Table 1.

Patient characteristics

Figure 1.

Repertoire of recurrent deleterious mutations observed in 841 patients with CLL. (A) The percentage of cases with mutations in each gene is represented by red bars. (B) Heat map of IGHV mutational status, ZAP-70 expression, cytogenetic aberrations, and deleterious mutations observed in this cohort. Purple boxes indicate which patients have CLL cells with IGHVUM, brown boxes indicate which patients have CLL cells expressing ZAP-70, blue boxes indicate which patients have CLL cells carrying cytogenetic deletions (Del13q, Trisomy 12, Del11q, or Del17p), and gray boxes indicate missing data. Yellow boxes represent missense mutations, black frameshift mutations, green splicing mutations, and red nonsense mutations.

Fifty-two (62%) of these 84 genes mapped to the 7 identified CLL signaling/metabolic pathways (supplemental Figure 2). Reactome pathway analysis on the other 32 genes identified significant enrichment of genes implicated in the Hh pathway (false discovery rate = 0.005). Using Cytoscape, we expanded this Reactome pathway analysis to include genes relevant to the Hh pathway from the 84 genes found to have deleterious mutations in our cohort of patients, defining these as Hh-pathway genes. These Hh-pathway genes included 3 oncogenes (SMO, GLI1, and GLI2) and 7 additional genes. These 7 additional genes comprised the following: BCOR and BCORL1, encoding BCL6 corepressor proteins; CREBBP and EP300, encoding proteins with intrinsic histone acetyl transferase activity; EZH2, encoding a protein with histone methyltransferase activity; FBXW7, encoding a protein subunit of E3-ubiquitin-protein ligase complex; and MED12, encoding mediator complex subunit 12 (Figure 2A-D). A schematic representation of the role of each of the Hh-pathway genes found mutated is provided in Figure 2C. The missense mutations found in SMO were the first SMO mutations identified in CLL, whereas mutations in each of the other 9 genes had been observed in previous studies.1,4,6,39 Collectively, we identified 102 deleterious mutations in these 10 Hh-pathway genes among 89 (11%) of 841 patients examined (Figure 2B).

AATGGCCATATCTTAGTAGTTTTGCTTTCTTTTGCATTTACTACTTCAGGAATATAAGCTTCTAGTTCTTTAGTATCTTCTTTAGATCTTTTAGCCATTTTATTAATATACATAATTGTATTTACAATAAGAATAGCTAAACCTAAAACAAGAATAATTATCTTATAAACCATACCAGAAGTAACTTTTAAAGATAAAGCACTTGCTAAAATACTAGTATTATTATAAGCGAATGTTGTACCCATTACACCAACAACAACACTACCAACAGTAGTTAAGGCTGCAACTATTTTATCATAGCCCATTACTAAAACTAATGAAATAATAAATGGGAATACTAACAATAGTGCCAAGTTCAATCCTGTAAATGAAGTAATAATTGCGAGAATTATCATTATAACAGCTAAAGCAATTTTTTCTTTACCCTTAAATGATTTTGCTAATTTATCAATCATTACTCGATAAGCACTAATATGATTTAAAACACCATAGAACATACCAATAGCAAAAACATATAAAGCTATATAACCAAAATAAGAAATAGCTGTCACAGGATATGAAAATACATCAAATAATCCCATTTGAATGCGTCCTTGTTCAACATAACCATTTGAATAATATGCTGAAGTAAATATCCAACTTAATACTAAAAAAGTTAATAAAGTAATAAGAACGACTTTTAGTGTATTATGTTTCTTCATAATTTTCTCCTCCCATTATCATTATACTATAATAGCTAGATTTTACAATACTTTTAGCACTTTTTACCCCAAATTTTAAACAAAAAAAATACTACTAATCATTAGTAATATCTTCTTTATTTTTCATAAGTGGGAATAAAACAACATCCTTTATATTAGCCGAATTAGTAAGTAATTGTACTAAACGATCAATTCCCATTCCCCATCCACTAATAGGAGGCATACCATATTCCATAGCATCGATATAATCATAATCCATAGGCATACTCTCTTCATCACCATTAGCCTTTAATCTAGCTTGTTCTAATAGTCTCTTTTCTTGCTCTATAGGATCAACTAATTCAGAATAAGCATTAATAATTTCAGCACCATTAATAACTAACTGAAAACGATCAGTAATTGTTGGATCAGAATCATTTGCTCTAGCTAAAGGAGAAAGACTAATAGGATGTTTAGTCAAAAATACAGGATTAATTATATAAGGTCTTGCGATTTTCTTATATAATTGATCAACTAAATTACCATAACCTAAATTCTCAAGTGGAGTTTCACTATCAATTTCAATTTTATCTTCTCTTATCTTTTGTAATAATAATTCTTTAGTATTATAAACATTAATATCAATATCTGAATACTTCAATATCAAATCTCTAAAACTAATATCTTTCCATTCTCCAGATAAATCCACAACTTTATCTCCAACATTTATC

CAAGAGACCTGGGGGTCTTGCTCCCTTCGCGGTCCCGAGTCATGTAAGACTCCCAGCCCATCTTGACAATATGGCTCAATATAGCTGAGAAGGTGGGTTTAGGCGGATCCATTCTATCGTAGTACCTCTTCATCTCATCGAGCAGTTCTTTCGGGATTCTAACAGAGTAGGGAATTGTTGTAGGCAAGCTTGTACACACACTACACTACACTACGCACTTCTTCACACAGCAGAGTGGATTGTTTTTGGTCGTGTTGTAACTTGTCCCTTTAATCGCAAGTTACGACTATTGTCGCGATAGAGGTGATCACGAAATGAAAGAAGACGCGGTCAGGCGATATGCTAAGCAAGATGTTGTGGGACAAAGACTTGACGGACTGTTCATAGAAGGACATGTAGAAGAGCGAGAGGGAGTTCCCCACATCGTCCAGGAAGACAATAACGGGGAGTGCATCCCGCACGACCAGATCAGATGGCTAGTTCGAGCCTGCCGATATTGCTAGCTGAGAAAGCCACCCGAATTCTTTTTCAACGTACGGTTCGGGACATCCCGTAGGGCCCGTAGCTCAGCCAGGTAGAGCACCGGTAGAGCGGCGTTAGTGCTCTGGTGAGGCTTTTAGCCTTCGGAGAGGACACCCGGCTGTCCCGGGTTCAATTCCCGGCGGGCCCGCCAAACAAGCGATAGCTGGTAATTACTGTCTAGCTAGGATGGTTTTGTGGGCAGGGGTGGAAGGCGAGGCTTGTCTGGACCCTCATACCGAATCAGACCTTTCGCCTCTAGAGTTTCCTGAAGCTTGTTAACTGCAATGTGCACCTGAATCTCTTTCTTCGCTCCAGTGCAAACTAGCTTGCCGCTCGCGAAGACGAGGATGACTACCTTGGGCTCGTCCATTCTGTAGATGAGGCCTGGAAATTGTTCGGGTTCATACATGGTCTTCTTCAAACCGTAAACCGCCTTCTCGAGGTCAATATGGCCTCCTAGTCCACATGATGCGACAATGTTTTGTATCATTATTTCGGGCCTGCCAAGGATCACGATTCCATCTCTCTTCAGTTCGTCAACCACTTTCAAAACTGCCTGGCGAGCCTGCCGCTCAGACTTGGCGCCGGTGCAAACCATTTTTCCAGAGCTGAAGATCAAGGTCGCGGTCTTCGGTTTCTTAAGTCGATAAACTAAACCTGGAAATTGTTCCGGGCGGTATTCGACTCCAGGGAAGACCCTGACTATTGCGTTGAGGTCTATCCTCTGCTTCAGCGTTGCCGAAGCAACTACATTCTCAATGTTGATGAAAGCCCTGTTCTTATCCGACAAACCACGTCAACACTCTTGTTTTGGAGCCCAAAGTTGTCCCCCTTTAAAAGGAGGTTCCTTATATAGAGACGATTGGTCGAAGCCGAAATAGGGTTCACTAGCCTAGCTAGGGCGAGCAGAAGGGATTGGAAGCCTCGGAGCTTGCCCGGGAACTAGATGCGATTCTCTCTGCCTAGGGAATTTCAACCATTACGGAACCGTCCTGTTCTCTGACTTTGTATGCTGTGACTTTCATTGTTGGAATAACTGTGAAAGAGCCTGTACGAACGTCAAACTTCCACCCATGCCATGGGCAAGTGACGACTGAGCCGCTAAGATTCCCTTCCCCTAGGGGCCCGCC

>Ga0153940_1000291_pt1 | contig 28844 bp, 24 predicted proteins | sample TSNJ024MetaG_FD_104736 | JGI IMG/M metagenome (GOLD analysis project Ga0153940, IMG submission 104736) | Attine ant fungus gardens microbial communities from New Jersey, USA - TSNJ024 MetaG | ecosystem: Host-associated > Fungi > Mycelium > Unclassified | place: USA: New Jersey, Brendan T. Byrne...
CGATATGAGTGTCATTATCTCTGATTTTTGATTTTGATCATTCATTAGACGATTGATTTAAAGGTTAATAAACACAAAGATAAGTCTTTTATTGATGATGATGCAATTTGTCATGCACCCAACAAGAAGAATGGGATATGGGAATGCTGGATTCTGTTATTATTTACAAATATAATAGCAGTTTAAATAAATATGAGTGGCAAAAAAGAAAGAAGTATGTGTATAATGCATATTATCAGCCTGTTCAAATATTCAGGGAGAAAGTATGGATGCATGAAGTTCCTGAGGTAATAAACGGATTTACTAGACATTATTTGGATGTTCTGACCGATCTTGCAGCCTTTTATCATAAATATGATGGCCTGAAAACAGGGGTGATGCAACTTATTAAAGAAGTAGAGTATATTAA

Figure 2.

Hh-pathway genes and their deleterious mutations observed in 841 patients with CLL. (A) Reactome FI Network of Hh signaling pathway identified. Mutated genes (circle shape); genes involved in >1 pathway (red); genes connected but not mutated (diamond shape); and genes found mutated in this study (square shape). Extracted FIs involved in activation, expression regulation, or catalysis are shown with an arrowhead on the end of the line; FIs involved in inhibition are shown with a 'T' bar. (B) Localization and type of 100 deleterious mutations in genes affecting Hh signaling pathway: missense mutations are represented by orange circles, and frameshift and nonsense mutations are represented by blue and red circles, respectively. Two splicing mutations in MED12 and FBXW7 are not included in this figure. Each circle represents a unique mutation; for mutations recurring in >1 individual, the number of individuals is indicated in parentheses. The number of mutations for each gene is indicated below each gene name. (C) Schematic representation of Hh-pathway genes found to be mutated in this cohort as well as in other hematologic diseases. Activation is indicated by green arrows and inhibition by red crossbars. Dashed red crossbar indicates that MED12 inhibition by GLI3 has been reported by Zhou et al66 while MED12 inhibition by GLI2 is postulated by similarity. The image was modified from Qiagen’s original copyrighted image by Emanuela M. Ghia. The original image may be found at https://www.qiagen.com/us/shop/genes-and-pathways/pathway-details/?pwid=220. Please see the Qiagen website for the full terms of use. (D) Allelic fractions of each deleterious mutation observed in Hh-pathway genes are indicated by blue dots. The allelic fraction mean ± standard deviation about the mean, for each gene, are indicated in black. The chromosome location of each gene is indicated above the graph.